This paper provides a critical review of the article by Jones, Nowels, Sudore, Ahluwalia, and Bekelman (2015), which is entitled “The Future as a Series of Transitions: Qualitative Study of Heart Failure Patients and Their Informal Caregivers.” The purpose of this assignment is to elaborate and critique several principal aspects of the article in order to conclude on its scientific quality and reliability of its results as well as the significance for clinical practice. The paper is divided into five sections that reflect essential aspects of any research: the problem statement, observation of the literature review conducted by the authors, research design and procedures, presentation of data and analysis of the findings, and, finally, principal conclusion and implications of the article. In general, the authors strive to prove the hypothesis about the critical significance of past and present transitions as the tool for advanced care planning. The authors conducted a qualitative study, which provides important insights into the use of transitional theory in both clinical and informal caregiving for patients with heart failure.
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First of all, it is essential to observe the basic premises of the authors’ research, which include the problem statement, research questions, research objectives, hypothesis, and main results. It could be noted that the authors provide a profound background for the problem that defines its significance. Jones et al. (2015) argue that in recent decades numerous researchers have identified the growing need among heart failure patients not only to focus on life-sustaining treatment but also to extend the caregiving process to future concerns and goals of patients.
Therefore, the problem is stated in the following way: patients are not receiving enough support in decision-making about their future, which is considered uncertain in the context of heart failure. The practical importance of this problem is evident since both in clinical and informal circumstances a psychologically supporting approach would significantly improve the patients’ quality of life. Accordingly, the primary objective of the research is “to identify how patients with heart failure and their informal (family) caregivers perceive their future” (Jones et al., 2015, p. 176). It is important to mention that research questions were not clearly formulated in the article.
The purpose of this study was to conduct qualitative research on patients with heart failure and their informal caregivers in order to understand how they cope with their disease and what could be improved. The initial hypothesis was that transitions (and transitional theory in general) play a significant role in the patients’ perception of their condition. However, it is worth mentioning that the key terms of the article were not explicitly defined by the authors. Concerning the results of the study, it should be observed that the authors developed a four-stage framework of transitions as a tool for coping with the condition of heart failure. The following sections will discuss particular aspects of the article since the general information is provided.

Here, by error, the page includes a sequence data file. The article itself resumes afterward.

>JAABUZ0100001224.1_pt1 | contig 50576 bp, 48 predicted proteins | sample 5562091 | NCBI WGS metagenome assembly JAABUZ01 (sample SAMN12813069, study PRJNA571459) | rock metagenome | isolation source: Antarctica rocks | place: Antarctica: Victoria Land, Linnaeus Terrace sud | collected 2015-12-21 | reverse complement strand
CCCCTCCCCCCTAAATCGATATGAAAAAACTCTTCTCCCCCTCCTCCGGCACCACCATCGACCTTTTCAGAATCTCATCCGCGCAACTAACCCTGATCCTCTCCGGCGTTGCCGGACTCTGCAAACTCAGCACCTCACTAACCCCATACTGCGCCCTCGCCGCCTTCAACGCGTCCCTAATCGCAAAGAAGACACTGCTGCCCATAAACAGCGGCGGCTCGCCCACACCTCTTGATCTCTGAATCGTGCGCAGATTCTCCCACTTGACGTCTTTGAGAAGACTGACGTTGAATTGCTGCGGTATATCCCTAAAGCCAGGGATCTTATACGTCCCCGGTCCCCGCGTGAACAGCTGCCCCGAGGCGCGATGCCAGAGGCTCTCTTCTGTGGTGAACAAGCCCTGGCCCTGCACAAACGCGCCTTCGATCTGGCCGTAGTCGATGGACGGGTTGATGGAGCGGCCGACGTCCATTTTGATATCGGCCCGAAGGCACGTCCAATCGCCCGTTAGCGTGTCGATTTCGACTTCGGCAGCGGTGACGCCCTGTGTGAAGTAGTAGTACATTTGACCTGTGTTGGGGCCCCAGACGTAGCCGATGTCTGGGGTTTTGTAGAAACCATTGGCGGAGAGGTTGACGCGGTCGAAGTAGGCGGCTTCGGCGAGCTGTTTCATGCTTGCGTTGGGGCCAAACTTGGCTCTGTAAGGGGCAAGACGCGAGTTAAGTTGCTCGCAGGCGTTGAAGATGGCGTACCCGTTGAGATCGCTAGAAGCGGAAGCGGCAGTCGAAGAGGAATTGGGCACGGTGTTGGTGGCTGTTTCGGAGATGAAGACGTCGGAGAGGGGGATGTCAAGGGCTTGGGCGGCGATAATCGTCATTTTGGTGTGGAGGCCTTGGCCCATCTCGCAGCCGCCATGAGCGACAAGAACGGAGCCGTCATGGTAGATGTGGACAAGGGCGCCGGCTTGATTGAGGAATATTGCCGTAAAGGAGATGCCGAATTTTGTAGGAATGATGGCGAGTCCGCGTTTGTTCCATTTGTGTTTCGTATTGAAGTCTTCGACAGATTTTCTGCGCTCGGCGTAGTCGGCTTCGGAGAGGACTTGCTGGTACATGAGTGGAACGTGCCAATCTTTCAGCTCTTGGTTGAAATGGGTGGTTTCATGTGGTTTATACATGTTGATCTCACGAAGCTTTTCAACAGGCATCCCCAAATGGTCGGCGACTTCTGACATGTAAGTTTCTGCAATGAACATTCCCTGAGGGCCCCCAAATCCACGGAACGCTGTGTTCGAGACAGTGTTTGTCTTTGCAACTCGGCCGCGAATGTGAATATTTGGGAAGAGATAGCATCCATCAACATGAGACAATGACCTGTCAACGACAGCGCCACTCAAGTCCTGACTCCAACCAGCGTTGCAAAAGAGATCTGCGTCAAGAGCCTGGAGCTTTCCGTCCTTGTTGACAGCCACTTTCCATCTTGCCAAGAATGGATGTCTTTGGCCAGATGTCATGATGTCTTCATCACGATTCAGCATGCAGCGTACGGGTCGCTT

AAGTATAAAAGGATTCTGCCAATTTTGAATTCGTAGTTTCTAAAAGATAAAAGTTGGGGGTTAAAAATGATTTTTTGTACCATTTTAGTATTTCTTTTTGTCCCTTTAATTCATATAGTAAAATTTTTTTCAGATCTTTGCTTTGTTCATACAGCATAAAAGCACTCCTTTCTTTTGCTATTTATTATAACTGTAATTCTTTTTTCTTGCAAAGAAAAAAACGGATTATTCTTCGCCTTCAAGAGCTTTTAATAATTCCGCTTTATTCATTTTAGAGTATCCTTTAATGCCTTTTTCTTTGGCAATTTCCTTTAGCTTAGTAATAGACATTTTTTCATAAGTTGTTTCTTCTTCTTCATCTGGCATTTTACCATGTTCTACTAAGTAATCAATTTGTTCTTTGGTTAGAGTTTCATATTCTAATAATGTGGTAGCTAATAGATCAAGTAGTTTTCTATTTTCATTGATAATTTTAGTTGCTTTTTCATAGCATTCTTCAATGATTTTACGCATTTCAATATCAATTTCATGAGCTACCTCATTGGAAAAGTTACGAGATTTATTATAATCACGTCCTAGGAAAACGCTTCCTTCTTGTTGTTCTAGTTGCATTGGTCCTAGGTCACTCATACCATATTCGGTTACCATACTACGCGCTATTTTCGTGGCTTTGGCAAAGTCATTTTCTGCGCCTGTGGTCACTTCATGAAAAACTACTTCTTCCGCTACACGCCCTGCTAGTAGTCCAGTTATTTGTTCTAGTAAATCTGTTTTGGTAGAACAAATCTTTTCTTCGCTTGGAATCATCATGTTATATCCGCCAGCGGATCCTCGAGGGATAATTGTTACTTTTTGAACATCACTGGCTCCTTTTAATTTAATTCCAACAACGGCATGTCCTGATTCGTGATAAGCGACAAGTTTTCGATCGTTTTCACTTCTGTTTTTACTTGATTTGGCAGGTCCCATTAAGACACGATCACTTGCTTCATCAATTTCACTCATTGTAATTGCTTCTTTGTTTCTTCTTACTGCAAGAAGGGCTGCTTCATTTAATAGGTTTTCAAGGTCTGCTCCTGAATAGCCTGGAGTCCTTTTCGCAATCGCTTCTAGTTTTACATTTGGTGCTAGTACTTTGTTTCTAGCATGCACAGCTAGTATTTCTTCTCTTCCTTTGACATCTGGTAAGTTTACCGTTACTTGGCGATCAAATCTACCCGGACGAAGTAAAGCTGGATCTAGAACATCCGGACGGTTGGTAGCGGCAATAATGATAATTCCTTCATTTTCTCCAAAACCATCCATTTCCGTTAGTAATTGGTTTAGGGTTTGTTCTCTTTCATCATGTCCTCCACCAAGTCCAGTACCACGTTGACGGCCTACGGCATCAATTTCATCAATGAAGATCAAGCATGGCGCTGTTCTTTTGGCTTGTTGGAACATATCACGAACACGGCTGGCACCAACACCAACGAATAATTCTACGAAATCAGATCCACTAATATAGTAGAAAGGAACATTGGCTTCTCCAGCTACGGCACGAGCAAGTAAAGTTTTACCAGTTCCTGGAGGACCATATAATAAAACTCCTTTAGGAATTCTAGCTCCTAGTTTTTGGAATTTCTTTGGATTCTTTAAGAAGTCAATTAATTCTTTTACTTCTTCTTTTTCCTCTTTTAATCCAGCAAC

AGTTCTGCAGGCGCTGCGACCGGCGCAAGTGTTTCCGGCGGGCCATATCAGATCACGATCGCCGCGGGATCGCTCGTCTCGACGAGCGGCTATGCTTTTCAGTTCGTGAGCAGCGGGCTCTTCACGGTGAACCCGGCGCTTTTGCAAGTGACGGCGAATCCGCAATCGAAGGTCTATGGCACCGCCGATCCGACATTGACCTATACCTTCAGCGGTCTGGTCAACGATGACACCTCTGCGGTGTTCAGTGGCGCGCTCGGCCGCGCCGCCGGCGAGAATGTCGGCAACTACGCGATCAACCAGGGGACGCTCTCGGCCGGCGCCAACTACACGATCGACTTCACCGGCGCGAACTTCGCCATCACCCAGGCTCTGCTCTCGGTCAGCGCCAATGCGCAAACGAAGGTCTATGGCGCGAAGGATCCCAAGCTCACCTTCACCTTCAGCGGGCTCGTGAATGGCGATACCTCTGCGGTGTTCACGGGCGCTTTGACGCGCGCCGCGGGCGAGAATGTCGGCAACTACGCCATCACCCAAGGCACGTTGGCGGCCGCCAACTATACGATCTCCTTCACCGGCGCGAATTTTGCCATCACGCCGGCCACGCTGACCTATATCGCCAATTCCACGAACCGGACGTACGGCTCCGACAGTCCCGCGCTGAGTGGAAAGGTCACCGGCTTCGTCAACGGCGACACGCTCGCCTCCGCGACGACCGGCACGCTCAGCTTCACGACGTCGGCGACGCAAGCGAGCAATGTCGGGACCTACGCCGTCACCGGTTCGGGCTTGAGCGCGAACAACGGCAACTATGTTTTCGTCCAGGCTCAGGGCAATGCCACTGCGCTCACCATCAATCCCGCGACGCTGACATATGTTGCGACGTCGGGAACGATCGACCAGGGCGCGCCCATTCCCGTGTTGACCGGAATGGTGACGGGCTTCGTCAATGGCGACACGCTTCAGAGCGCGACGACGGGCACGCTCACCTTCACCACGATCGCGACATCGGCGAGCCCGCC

Review of the Literature
It is critical to discuss the literature that was used by the authors in the process of their research. Jones et al. (2015) dwell upon considerably reliable, relevant, and pertinent sources as scholarly support of their work. They employ studies focused on such topics as heart failure in the context of patients coping with the condition, transition theory, advance care planning, palliative care, and several others. It should be noted that all of the sources provide direct concise support for the authors’ reasoning, making the literature review of the article not too narrow or too broad. The majorities of the references are recent, with few exceptions (several referenced articles were written in the late 90s). Also, the authors do not demonstrate any bias in terms of their choice of literature.
Design and Procedures
In general, the authors conducted their research based on the qualitative approach. The choice of methodology is largely determined by the initial purpose of the study: qualitative methods appear to be significantly more efficient for retrieving information about the perceptions of the future by patients and their informal caregivers. Particularly, the authors performed a cross-sectional qualitative study. The research is based on a sample of 33 patients diagnosed with New York Heart Association (NYHA) class II-IV heart failure and 20 informal caregivers, primarily wives and daughters of patients. Jones et al. (2015) conducted an original study that was not replicating any of the previous studies in a similar area of concern.